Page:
I heard this joke earlier this week. A man walks into a dentist’s office and says, “Excuse me, can you help me. I think I’m a moth.” The dentist replied “You don’t need a dentist. You need a psychiatrist. His office is just next door.”

“Yes, I know.” Says, the man. “So, why did you come in here?” asked the dentist. The guy replies, “Because the light was on…”

I know it’s really dumb joke, but we often make the same mistake. What this guy needed was a psychiatrist, where he went was a dentist. Jesus is the Great Physician. Every single one of us suffers from spiritual blindness, a sin sickness, a disease of the soul. The symptoms vary from person to person—snarling tempers, waves of worry, growing guilt and fear, immorality, impatience, insecurity, broken hearts, broken homes, hopelessness. The list goes on. But whatever your symptoms are, Jesus is the cure. Unfortunately we fail to turn to him all too often. Instead we reach for the latest self-help book, or turn to Dr. Phil, or just try sorting through stuff on our own. Despite their blindness, these beggars could see clearly enough to recognize Jesus for who he really is and they had the insight to know that Jesus was the one to turn to in their desperation.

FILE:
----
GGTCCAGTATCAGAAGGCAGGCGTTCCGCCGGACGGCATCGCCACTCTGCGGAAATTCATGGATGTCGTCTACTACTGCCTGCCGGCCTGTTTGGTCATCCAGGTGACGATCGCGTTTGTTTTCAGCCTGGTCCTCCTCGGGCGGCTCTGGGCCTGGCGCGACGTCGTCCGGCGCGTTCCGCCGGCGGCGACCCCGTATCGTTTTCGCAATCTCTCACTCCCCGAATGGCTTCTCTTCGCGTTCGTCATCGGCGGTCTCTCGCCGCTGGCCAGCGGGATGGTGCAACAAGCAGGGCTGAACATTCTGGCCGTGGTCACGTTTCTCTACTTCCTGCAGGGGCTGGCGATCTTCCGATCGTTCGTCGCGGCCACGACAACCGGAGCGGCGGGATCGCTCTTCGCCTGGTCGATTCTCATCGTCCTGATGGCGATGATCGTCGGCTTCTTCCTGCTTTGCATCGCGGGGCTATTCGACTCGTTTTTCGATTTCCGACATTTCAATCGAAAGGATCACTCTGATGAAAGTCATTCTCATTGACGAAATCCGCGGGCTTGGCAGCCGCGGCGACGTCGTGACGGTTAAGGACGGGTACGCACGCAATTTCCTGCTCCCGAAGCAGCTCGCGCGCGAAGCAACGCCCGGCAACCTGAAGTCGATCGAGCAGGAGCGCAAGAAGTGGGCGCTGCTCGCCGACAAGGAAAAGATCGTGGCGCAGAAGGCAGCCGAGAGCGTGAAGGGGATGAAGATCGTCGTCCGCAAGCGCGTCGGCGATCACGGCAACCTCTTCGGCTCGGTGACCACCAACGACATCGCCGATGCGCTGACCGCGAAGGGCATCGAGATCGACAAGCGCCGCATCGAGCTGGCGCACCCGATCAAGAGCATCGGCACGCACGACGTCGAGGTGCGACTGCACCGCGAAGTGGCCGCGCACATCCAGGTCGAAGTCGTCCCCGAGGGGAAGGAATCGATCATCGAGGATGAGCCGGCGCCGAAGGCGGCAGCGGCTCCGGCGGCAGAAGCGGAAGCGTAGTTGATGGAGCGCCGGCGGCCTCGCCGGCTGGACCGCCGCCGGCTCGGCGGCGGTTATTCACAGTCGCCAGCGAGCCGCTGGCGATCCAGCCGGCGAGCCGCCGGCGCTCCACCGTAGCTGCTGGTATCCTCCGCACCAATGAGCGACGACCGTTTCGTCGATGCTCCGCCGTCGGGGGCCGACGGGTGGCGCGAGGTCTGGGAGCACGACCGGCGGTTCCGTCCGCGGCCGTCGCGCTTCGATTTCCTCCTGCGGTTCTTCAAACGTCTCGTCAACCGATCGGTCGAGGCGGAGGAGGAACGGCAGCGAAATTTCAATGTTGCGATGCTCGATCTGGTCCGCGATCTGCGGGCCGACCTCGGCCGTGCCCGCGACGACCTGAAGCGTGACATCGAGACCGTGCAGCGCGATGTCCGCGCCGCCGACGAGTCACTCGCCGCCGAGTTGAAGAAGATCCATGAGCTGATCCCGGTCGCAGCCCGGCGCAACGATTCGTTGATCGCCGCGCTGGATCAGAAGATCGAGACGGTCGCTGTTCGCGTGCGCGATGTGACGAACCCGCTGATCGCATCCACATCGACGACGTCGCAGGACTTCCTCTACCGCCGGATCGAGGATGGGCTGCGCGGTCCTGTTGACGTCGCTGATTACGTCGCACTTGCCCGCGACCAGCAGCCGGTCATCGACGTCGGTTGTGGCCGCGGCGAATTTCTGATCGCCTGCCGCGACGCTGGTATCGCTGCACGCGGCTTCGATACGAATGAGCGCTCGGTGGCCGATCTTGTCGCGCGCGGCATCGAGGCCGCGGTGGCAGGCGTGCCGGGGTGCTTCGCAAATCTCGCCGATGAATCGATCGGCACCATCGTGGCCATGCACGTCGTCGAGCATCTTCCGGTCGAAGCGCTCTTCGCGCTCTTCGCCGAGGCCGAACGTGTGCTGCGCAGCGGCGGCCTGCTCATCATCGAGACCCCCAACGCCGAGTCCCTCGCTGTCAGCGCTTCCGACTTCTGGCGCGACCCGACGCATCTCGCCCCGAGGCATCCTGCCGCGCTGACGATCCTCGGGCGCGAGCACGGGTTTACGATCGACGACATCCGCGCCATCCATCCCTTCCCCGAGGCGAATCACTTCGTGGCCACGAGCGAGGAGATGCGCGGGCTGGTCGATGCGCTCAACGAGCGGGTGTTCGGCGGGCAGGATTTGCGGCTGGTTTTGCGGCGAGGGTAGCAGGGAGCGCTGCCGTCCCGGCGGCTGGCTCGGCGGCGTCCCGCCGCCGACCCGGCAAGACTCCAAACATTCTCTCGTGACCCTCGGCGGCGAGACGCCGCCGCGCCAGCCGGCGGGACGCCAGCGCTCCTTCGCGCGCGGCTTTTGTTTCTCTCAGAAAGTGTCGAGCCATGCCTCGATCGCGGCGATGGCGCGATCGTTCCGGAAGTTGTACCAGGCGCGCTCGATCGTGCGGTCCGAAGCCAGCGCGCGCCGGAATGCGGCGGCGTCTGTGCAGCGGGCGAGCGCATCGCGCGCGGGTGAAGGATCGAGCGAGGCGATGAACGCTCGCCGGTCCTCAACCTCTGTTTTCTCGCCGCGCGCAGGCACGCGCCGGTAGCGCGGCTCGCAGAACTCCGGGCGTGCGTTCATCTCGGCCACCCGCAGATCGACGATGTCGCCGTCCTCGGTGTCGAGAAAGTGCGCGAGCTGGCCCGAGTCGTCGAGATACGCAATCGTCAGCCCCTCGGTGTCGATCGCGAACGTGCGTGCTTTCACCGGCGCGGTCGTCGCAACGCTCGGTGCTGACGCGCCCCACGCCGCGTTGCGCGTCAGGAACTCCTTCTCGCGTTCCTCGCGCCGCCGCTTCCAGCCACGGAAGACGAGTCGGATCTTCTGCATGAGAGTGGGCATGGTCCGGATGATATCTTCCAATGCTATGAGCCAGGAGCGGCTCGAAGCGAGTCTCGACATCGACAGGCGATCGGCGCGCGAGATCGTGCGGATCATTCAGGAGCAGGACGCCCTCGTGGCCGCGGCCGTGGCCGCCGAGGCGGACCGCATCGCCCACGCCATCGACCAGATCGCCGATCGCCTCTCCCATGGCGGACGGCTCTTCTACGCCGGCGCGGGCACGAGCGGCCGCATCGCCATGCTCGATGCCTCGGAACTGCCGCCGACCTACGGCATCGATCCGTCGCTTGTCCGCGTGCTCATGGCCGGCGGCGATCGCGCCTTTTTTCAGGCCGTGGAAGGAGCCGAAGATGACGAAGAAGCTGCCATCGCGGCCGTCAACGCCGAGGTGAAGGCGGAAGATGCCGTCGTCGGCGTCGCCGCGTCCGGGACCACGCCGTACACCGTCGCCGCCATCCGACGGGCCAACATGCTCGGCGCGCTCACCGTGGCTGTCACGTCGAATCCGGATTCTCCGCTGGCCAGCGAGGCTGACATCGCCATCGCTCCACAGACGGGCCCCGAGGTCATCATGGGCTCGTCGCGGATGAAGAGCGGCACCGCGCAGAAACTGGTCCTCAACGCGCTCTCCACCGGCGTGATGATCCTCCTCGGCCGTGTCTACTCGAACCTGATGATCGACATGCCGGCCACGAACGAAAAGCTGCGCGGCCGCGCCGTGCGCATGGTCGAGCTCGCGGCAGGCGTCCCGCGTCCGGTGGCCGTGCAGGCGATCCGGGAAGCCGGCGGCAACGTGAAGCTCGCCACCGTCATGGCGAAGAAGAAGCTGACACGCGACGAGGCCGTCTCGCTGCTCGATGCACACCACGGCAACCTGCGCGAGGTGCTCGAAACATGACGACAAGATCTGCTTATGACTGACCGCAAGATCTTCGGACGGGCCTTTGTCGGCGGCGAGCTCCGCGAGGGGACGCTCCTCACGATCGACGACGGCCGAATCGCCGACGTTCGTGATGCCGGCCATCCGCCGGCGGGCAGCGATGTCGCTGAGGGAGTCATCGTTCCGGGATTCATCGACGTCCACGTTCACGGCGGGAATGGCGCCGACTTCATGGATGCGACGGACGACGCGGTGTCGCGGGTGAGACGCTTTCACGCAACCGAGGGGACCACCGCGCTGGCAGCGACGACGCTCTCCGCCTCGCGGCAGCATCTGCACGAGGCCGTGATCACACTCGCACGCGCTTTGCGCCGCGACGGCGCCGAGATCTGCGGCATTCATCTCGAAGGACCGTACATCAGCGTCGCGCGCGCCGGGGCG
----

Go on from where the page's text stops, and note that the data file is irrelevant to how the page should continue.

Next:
I think Jesus loves encountering people like these blind men. People who are willing to confess their spiritual blindness and a need for mercy. People who recognize him as Lord and Savior and cry out to him in their times of desperation. No matter what’s going on in your life, if you will cry out to Jesus for mercy and grace he’ll hear you. And you’ll experience his compassion.


That’s the last element of this story that I want to underscore—the compassion of Jesus. Jesus does several things for these two men that he still does for us. Let me highlight a few of them.

First, Jesus stops and stands still. The Bible says, “When Jesus heard them, he stopped” (Matthew 20:32 NLT). Jesus is an important man with places to go and people to see. He’s on his way to Jerusalem for the most the main event! Yet the cries to two blind beggars stopped him in his tracks. Jesus stops. He stands still. And he listens to their pleas. He still does.